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Rookie Mistakes / Steinbrenner blasts two writers who left Matsui off ballot

Having already satisfied his appetite for rearranging

coaching jobs, George Steinbrenner blasted two reporters yesterday for omitting

Hideki Matsui from their Rookie of the Year ballots, and also labeled this

year's voting a "farce" for allowing such an "injustice" to happen.

This figured to be a tumultuous offseason for the Yankees in the wake of a

six-game World Series loss to the Marlins, and The Boss quickly axed hitting

coach Rick Down the following week. But Steinbrenner took a break from shaking

up his own club yesterday to defend Matsui, who finished second to Royals

shortstop Angel Berroa, and attack the two reporters, Jim Souhan of the

Minneapolis Star Tribune and Bill Ballou of the Worcester (Mass.) Telegram and


"While I have a great respect for the Baseball Writers Association of

America and all of its contributions to our national game throughout the years,

I firmly believe that a great injustice has been done to Hideki Matsui,"

Steinbrenner said in a statement. "Two misguided writers . . . clearly made up

their own rules to determine who was and was not eligible for the award and

disqualified an eligible candidate who could have won."

Steinbrenner expressed only minor irritation Monday night after Berroa was

announced the winner, saying that Matsui "richly deserved to win" the award and

that "the leftfielder for the Yankees, in my estimation, is the Rookie of the

Year." But his mood changed drastically the following afternoon, apparently

after reading Ballou's explanation that Matsui was "not a rookie in the spirit

of the award," because he had been a three-time MVP of Japan's Central League

before signing with the Yankees.

"Spirit of the award?" Steinbrenner continued. "The award was renamed . . .

to honor Jackie Robinson, its first recipient. Jackie Robinson came to the

Major Leagues after playing in the Negro Leagues, a league whose high level of

play is unquestioned."

Three former players from the Japanese league - Hideo Nomo (1995), Kazuhiro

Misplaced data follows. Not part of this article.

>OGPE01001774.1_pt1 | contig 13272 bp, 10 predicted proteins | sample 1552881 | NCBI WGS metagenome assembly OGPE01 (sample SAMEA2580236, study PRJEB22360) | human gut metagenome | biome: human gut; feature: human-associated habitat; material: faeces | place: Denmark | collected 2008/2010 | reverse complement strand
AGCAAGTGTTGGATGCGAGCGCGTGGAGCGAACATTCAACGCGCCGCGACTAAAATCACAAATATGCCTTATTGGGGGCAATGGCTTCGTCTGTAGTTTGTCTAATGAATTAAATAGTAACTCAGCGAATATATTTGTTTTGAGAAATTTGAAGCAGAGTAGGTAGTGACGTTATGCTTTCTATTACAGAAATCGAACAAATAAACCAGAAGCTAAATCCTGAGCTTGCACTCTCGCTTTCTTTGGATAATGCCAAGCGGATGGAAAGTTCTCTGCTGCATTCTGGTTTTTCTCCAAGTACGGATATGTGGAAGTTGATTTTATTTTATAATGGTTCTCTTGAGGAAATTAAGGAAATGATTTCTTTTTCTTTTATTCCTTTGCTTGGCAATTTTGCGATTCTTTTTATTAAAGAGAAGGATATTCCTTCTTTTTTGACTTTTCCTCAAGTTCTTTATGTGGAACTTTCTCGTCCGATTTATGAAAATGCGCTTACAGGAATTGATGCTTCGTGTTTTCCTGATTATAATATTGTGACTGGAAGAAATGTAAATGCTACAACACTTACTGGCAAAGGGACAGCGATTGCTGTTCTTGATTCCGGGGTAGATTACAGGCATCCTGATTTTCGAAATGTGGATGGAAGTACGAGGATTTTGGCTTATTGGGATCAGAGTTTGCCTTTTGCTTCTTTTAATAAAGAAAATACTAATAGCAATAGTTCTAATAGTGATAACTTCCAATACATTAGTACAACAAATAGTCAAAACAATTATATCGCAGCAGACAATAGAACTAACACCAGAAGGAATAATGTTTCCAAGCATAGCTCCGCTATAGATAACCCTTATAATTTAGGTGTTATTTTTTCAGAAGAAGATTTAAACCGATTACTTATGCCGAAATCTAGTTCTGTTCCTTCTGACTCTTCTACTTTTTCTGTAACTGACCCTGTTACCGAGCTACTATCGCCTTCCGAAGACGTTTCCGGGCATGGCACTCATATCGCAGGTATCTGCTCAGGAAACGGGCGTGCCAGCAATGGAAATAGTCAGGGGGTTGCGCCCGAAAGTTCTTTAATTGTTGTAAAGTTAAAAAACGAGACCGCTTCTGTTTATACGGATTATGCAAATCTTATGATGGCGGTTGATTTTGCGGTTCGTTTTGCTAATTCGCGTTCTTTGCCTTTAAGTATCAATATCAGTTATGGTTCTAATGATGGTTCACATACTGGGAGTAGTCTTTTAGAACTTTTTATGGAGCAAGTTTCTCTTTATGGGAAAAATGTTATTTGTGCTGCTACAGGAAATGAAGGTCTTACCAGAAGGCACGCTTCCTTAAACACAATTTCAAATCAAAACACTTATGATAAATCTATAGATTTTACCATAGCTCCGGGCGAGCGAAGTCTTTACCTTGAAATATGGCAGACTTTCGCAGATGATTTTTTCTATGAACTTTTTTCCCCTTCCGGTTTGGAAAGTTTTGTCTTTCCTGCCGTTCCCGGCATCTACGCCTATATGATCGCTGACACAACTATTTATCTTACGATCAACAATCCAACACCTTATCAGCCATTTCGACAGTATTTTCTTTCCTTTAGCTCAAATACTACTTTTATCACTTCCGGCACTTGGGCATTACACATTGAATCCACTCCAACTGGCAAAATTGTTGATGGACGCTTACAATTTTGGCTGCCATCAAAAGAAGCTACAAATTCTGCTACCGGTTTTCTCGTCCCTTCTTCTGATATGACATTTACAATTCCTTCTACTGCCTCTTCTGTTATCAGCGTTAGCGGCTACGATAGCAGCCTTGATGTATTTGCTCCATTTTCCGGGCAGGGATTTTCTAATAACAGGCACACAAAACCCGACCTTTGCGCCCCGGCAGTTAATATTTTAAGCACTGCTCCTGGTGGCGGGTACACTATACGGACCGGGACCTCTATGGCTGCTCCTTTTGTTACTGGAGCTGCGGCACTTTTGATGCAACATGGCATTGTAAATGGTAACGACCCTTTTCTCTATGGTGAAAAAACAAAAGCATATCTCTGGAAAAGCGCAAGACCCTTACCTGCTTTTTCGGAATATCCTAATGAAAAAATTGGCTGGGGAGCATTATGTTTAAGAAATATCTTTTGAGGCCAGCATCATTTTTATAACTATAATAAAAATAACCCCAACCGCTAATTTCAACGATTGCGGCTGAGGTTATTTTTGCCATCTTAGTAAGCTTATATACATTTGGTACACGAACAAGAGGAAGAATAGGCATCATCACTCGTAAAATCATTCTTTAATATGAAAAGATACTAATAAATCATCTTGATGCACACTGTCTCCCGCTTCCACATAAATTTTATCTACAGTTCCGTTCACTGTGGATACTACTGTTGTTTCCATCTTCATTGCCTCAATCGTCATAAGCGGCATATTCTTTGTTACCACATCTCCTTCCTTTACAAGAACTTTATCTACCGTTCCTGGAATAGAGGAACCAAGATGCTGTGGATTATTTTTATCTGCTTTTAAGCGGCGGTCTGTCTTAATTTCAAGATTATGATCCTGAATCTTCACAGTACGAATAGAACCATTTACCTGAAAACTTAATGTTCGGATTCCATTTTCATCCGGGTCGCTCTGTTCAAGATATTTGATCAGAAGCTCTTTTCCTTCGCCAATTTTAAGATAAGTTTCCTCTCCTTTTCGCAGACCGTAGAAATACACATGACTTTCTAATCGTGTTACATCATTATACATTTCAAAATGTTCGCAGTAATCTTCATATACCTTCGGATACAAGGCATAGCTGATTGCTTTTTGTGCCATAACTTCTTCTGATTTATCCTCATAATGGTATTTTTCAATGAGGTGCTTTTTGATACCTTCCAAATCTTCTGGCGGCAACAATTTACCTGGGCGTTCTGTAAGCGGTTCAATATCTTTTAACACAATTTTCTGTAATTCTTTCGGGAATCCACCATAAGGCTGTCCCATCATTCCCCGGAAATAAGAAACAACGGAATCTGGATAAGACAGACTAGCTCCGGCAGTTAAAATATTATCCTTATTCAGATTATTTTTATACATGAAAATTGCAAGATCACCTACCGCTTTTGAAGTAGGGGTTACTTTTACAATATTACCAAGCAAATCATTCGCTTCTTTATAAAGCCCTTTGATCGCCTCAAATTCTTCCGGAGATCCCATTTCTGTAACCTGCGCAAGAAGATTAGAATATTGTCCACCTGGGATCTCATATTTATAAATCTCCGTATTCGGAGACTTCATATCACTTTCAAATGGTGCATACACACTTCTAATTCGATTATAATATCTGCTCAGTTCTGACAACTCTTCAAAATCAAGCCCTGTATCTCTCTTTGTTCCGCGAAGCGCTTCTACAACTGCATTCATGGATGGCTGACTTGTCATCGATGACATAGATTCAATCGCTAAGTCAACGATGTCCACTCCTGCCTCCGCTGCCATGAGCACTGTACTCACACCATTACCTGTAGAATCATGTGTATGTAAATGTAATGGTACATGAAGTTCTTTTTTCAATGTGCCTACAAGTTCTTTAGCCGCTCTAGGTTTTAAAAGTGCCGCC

Sasaki (2000) and Ichiro Suzuki (2001) - have won the award, but there has

been some debate whether or not such established Japanese stars should be

considered rookies upon their arrival in the United States.

While Souhan and Ballou did not view Matsui as a rookie in their

estimation, Major League Baseball defines a rookie as any player that does not

have more than 130 at-bats or 50 innings pitched in the majors during a

previous season or seasons, nor more than 45 days on a team's 25-man roster.

Matsui meets those specifications.

"Voters are entitled to their opinions," said Jack O'Connell, who as

secretary/treasurer of the BBWAA counts the ballots for each election. "We

consider anyone in their first year in the major leagues a rookie, but that

doesn't mean they all get Rookie of the Year votes. Each individual voter is

entrusted to make that judgment and is entitled to his or her opinion. These

are two respected writers. They've been voting for years."

Matsui may have been missing from two of the 28 ballots, but Berroa, who

edged him (88-84) in the tightest race in 24 years, also was left off two

belonging to Pat Caputo of the Oakland (Mich.) Press and Bill Campbell of the

Dallas Morning News. Steinbrenner chose to ignore that detail and focus instead

on his twin targets.

"This year's voting farce, where the appropriate qualifications for the

award were blatantly ignored, clearly demonstrates unfairness to first-year

players from Japan," Steinbrenner said. "And that must be stopped."

Souhan disagreed with Steinbrenner's take on the voting and tweaked the

Yankees owner in the process of defending himself for the second time in as

many days.

"When Mr. Steinbrenner spends multiple millions to lure an MVP-caliber

player from a major professional league, he should be embarrassed that such a

high-profile player is vying for the Rookie of the Year award and not the

American League MVP award," Souhan said in an e-mail. "Again, my regard for

Japanese baseball is too high for me to consider Matsui a rookie. Even if I had

considered him a rookie, I'm not sure he would have made by ballot."

Ballou also refused to back down in the face of Steinbrenner's bombast and

found the verbal assault from The Boss amusing.

"I understand that there's a lot of strong feelings on either side of the

argument," Ballou said. "So I'm not surprised that the owner of the Yankees, as

Matsui's employer, would support him in that way. After all, he did pay him $6

million to be a rookie. It doesn't change my position. I really do think that

I made a decision according to my conscience and I'm comfortable with that."

No Matsui

The Rookie of the Year ballots for Jim Souhan and Bill Ballou:

Jim Souhan

Minneapolis Star Tribune

1. Angel Berroa

2. Jody Gerut

3. Rocco Baldelli

Bill Ballou

Worcester Telegram and Gazette

1. Rocco Baldelli

2. Jody Gerut

3. Angel Berroa

New York Sports